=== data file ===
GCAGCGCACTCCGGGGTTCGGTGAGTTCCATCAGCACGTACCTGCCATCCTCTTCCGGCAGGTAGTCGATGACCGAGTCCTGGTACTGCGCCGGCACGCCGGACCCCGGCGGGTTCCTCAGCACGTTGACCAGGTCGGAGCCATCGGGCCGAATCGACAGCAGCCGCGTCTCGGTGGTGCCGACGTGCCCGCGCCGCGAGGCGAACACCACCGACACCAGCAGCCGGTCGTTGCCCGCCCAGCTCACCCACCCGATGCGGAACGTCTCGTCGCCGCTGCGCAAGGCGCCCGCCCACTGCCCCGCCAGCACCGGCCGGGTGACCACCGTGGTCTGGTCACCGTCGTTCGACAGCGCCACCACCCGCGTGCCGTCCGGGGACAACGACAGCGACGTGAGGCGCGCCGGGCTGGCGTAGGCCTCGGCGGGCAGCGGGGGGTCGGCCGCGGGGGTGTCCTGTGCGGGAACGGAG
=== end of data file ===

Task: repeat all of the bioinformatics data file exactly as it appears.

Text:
GCAGCGCACTCCGGGGTTCGGTGAGTTCCATCAGCACGTACCTGCCATCCTCTTCCGGCAGGTAGTCGATGACCGAGTCCTGGTACTGCGCCGGCACGCCGGACCCCGGCGGGTTCCTCAGCACGTTGACCAGGTCGGAGCCATCGGGCCGAATCGACAGCAGCCGCGTCTCGGTGGTGCCGACGTGCCCGCGCCGCGAGGCGAACACCACCGACACCAGCAGCCGGTCGTTGCCCGCCCAGCTCACCCACCCGATGCGGAACGTCTCGTCGCCGCTGCGCAAGGCGCCCGCCCACTGCCCCGCCAGCACCGGCCGGGTGACCACCGTGGTCTGGTCACCGTCGTTCGACAGCGCCACCACCCGCGTGCCGTCCGGGGACAACGACAGCGACGTGAGGCGCGCCGGGCTGGCGTAGGCCTCGGCGGGCAGCGGGGGGTCGGCCGCGGGGGTGTCCTGTGCGGGAACGGAG